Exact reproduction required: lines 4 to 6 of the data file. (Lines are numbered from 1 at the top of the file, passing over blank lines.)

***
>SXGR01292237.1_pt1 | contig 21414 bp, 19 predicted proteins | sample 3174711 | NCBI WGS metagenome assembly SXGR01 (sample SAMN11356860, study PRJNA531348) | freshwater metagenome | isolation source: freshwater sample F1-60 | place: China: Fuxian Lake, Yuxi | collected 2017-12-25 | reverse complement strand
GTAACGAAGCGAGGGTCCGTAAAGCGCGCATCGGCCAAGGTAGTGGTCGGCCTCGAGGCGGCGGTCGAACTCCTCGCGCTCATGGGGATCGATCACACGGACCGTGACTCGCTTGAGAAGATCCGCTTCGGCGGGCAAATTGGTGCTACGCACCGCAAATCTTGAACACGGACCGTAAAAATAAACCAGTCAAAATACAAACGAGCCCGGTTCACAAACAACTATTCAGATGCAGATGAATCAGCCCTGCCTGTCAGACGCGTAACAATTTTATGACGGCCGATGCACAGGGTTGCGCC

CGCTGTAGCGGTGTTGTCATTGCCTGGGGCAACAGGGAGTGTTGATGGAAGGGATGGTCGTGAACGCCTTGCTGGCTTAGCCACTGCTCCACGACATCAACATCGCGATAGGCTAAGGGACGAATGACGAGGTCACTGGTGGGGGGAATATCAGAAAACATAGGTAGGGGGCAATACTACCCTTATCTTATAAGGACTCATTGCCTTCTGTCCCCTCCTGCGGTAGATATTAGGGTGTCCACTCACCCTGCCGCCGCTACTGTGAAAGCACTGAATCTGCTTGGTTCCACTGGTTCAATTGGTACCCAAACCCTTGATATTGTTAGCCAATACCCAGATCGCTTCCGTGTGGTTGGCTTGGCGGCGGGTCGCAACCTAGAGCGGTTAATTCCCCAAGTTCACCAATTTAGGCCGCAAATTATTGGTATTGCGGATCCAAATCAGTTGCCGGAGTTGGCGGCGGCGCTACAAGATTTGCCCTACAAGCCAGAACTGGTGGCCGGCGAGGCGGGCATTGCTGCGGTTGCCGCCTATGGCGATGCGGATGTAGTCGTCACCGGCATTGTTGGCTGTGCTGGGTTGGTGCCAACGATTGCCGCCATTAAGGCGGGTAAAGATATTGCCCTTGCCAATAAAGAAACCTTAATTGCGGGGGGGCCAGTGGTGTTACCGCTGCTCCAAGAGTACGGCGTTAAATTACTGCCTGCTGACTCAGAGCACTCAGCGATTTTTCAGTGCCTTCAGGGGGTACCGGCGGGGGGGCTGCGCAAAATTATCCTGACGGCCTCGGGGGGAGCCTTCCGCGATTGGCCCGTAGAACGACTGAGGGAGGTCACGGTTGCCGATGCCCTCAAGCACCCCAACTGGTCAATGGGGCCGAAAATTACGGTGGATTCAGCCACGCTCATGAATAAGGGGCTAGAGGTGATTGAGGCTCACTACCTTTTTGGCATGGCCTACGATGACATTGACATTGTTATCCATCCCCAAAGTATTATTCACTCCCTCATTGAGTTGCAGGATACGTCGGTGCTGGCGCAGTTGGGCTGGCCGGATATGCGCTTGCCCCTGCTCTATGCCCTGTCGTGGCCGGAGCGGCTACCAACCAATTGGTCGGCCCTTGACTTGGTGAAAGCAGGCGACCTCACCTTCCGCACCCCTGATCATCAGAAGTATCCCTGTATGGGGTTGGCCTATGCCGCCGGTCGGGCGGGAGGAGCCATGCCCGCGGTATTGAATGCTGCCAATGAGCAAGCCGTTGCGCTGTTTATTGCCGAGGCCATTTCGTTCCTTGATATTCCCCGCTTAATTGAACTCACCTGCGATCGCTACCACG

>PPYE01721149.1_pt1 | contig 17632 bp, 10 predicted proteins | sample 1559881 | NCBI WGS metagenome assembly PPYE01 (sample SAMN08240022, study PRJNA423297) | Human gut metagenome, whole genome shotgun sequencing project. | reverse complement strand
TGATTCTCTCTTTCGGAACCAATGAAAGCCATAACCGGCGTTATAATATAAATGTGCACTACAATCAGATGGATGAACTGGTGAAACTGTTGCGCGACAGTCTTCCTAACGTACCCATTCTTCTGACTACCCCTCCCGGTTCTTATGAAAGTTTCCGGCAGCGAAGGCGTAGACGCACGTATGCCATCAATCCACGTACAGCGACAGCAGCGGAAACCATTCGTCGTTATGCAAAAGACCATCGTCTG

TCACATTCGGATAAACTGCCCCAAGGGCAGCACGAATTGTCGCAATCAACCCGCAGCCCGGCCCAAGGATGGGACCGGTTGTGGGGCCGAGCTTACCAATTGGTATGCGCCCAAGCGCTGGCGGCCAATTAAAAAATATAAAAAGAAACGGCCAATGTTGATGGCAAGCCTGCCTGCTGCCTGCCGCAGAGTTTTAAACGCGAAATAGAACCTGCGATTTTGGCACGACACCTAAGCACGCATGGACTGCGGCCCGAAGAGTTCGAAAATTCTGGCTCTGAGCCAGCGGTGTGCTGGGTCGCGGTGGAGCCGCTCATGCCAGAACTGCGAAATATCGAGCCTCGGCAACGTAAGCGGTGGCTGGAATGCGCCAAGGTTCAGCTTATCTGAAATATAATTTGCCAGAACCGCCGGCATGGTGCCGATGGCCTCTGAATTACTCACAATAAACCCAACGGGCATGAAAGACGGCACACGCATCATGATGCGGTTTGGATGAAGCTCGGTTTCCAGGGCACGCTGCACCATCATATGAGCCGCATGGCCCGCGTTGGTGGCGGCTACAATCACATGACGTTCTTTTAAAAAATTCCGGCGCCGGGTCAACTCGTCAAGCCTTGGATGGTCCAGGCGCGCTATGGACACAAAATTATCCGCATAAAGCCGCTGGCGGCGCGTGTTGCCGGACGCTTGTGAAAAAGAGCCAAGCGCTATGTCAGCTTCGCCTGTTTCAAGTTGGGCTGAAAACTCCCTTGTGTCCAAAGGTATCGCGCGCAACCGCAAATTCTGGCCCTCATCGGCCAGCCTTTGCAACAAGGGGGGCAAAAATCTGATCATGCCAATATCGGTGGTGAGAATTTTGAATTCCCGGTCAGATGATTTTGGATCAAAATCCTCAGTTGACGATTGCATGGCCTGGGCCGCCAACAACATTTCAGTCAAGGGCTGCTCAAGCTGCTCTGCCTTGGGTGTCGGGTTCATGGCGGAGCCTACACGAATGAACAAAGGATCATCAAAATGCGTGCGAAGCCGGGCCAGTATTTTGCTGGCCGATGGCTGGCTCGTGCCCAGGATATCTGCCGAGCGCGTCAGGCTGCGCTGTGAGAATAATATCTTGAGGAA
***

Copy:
>PPYE01721149.1_pt1 | contig 17632 bp, 10 predicted proteins | sample 1559881 | NCBI WGS metagenome assembly PPYE01 (sample SAMN08240022, study PRJNA423297) | Human gut metagenome, whole genome shotgun sequencing project. | reverse complement strand
TGATTCTCTCTTTCGGAACCAATGAAAGCCATAACCGGCGTTATAATATAAATGTGCACTACAATCAGATGGATGAACTGGTGAAACTGTTGCGCGACAGTCTTCCTAACGTACCCATTCTTCTGACTACCCCTCCCGGTTCTTATGAAAGTTTCCGGCAGCGAAGGCGTAGACGCACGTATGCCATCAATCCACGTACAGCGACAGCAGCGGAAACCATTCGTCGTTATGCAAAAGACCATCGTCTG

TCACATTCGGATAAACTGCCCCAAGGGCAGCACGAATTGTCGCAATCAACCCGCAGCCCGGCCCAAGGATGGGACCGGTTGTGGGGCCGAGCTTACCAATTGGTATGCGCCCAAGCGCTGGCGGCCAATTAAAAAATATAAAAAGAAACGGCCAATGTTGATGGCAAGCCTGCCTGCTGCCTGCCGCAGAGTTTTAAACGCGAAATAGAACCTGCGATTTTGGCACGACACCTAAGCACGCATGGACTGCGGCCCGAAGAGTTCGAAAATTCTGGCTCTGAGCCAGCGGTGTGCTGGGTCGCGGTGGAGCCGCTCATGCCAGAACTGCGAAATATCGAGCCTCGGCAACGTAAGCGGTGGCTGGAATGCGCCAAGGTTCAGCTTATCTGAAATATAATTTGCCAGAACCGCCGGCATGGTGCCGATGGCCTCTGAATTACTCACAATAAACCCAACGGGCATGAAAGACGGCACACGCATCATGATGCGGTTTGGATGAAGCTCGGTTTCCAGGGCACGCTGCACCATCATATGAGCCGCATGGCCCGCGTTGGTGGCGGCTACAATCACATGACGTTCTTTTAAAAAATTCCGGCGCCGGGTCAACTCGTCAAGCCTTGGATGGTCCAGGCGCGCTATGGACACAAAATTATCCGCATAAAGCCGCTGGCGGCGCGTGTTGCCGGACGCTTGTGAAAAAGAGCCAAGCGCTATGTCAGCTTCGCCTGTTTCAAGTTGGGCTGAAAACTCCCTTGTGTCCAAAGGTATCGCGCGCAACCGCAAATTCTGGCCCTCATCGGCCAGCCTTTGCAACAAGGGGGGCAAAAATCTGATCATGCCAATATCGGTGGTGAGAATTTTGAATTCCCGGTCAGATGATTTTGGATCAAAATCCTCAGTTGACGATTGCATGGCCTGGGCCGCCAACAACATTTCAGTCAAGGGCTGCTCAAGCTGCTCTGCCTTGGGTGTCGGGTTCATGGCGGAGCCTACACGAATGAACAAAGGATCATCAAAATGCGTGCGAAGCCGGGCCAGTATTTTGCTGGCCGATGGCTGGCTCGTGCCCAGGATATCTGCCGAGCGCGTCAGGCTGCGCTGTGAGAATAATATCTTGAGGAA